Tucked behind the Fillmore is a building that's all but invisible, despite prime location in Detroit's pedestrian-heavy "Foxtown" district. The unassuming building doesn't even have a doorknob — tenant Jim Diamond opens the door with a bottle opener he keeps on his key chain. For the past 18 years, this has been home to Diamond and his Ghetto Recorders studio, where he has become an internationally sought-after producer and engineer for his work in capturing the raw sounds of rock bands like the White Stripes, the Dirtbombs (who he played bass with), Outrageous Cherry, the Ponys, and many more.
Last month, Diamond got press when he told The Detroit News that he was getting priced out as his landlord was doubling rent. We stopped by Ghetto Recorders to ask him about the move, how things have changed in 18 years, and his plans for the future.
Metro Times: So, Jim, we hear your rent has doubled.
Jim Diamond: It's not so much, 'Oh, poor Jim, the mean landlord's throwing him out.' The landlord hasn't wanted me to be here for years! I'm the only person in the entire building. It's not a great financial deal for them to keep up a place for just one person.
He's been totally cool. Basically, the raising of the rent was for me to get out. He's not being a jerk, giving me 30 days because he can see by the amount of stuff in here that's not possible.
It's going to be sometime in the winter, which will be fun. There's a freight elevator and a loading dock, so it's not like this mixing board has to go down the stairs.
MT: How did you wind up living and working here?
Diamond: My buddy John Linardos, who's one of the partners at Motor City Brewing Works, he first moved in here in '92. No one was supposed to be here this long — let's put it that way. I moved in, and we both lived together here at the same time, and then he moved out. I ended up staying because I realized this room is awesome. I can make all the noise that I want 24 hours a day. I have no neighbors. It's totally secure.
The studio and the front part are two separate buildings. The front part was built in the 1800s. The interior was changed all around in the 1950s, I think. It used to be an old storefront, the family lived in the upstairs. I've seen a picture of it. The bottom floor was a poultry shop. This was where they processed chickens — (the recording room) used to be the freezer, where they stored the chickens.
John found a card here once — it was a blind pig at one point during Prohibition. He heard it could've been a brothel at one point. Who knows what went on here. It was empty for 10 years before John moved in. I have this friend of mine who says she's in touch with the spirit world. She's like, "There's a dude there. I feel him more in the back, in the studio part. I'm getting the name 'Leroy.'" Maybe Leroy was cutting up chickens back in the '40s or something.
MT: What was the neighborhood like when you first came here?
Diamond: It was pre-everything. When I moved in here, the Elwood Bar was across the street from the Fillmore, which was the State Theatre. There was an old YMCA building that was there for 80 years. There were some houses back there. I can barely remember it. They imploded the YMCA in, like, '97. I was sitting right here, working on something, and I didn't know there was an implosion — it shook everything. The Elwood was an actual dive bar, a disgusting place. I always tell this story: summer of '96 I opened up the door in the afternoon, and there's literally a tumbleweed blowing down the street.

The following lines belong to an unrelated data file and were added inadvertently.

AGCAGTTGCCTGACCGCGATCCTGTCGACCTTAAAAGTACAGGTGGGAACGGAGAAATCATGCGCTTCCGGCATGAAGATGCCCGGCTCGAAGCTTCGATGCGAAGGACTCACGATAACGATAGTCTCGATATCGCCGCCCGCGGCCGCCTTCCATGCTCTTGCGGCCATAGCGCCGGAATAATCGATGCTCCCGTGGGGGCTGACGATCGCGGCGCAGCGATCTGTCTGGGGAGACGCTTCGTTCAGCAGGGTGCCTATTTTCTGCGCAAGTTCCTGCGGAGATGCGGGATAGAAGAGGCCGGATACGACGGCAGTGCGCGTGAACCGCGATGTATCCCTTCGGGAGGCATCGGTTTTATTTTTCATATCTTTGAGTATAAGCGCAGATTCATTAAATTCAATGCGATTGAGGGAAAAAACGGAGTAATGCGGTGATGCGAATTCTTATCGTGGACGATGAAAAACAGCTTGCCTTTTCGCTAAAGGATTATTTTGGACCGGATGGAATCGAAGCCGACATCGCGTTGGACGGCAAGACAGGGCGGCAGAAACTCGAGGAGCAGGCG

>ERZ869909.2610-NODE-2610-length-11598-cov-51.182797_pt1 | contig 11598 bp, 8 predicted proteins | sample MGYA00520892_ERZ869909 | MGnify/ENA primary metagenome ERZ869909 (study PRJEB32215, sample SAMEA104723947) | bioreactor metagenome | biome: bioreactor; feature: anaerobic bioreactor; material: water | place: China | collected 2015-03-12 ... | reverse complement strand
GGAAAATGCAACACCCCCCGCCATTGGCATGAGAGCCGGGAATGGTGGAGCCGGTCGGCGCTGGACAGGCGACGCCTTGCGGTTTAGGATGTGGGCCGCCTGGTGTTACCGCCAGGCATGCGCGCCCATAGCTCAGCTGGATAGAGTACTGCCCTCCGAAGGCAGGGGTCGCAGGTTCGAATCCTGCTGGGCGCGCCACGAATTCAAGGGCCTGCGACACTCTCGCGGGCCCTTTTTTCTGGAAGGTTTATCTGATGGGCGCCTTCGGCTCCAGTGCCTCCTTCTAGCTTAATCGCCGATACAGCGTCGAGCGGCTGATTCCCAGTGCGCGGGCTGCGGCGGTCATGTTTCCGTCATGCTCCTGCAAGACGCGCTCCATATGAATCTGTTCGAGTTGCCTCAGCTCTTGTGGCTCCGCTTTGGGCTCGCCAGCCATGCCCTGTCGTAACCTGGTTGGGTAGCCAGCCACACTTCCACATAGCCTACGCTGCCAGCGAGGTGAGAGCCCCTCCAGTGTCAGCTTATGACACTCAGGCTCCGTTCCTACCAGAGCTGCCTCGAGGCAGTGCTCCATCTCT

MT: When did you notice things turn around?
Diamond: It was really after (Comerica Park opened) in, like, 2000.
MT: Would you say that even in the past five years it's gotten even crazier?
Diamond: Oh, yeah, definitely. Even in the past one year. If I was a smart and intelligent man, I would've moved out of here two or three years ago and bought a building across the street.
MT: Once Comerica Park opened, did you ever entertain the possibility that rent could go up?
Diamond: Not really. It wasn't even discussed. At one point, I think the landlord even lowered our rent.
I was joking around with someone the other day, saying, "You know, I'm sure all the businesses that are moving in now get some sort of tax credits or something. We should have subsidies for people who were here before the ballpark!" If you're a weirdo who lived down here or did something interesting, we'll pay $100 to your rent or something.
MT: Where are you looking now?
Diamond: I wish I didn't like the way this room sounded so much because I would have looked a little harder a few years ago. Now it's difficult to find places. I can't find anything downtown. I can't find anything in Corktown. I was looking at a great building in Hamtramck a couple months ago — it was sold the next day. I missed the window to actually get something down here. It's just a matter of getting pushed a little further out, which everyone I know in any major or semi-major city has gone through.
MT: Do you know what the landlord's plans for the building are?
Diamond: What'll probably happen is they will keep this back part. The front part, they'll probably just tear down because that's the part that's totally dilapidated. I feel like when I walk out, it's going to be like the house in Poltergeist, and it will just get sucked into the earth.
MT: What's your favorite project you've recorded here?
Diamond: There's a band that I used to play in called the Witches. They've been playing again. That was the most underrated band. I loved those records. We always had a lot of fun making those records.
MT: You told The Detroit News that you're getting priced out of the neighborhood that you helped to make cool ...
Diamond: I would never say I'm solely responsible — I'm just part of the weirdos who were here when tumbleweeds were blowing around.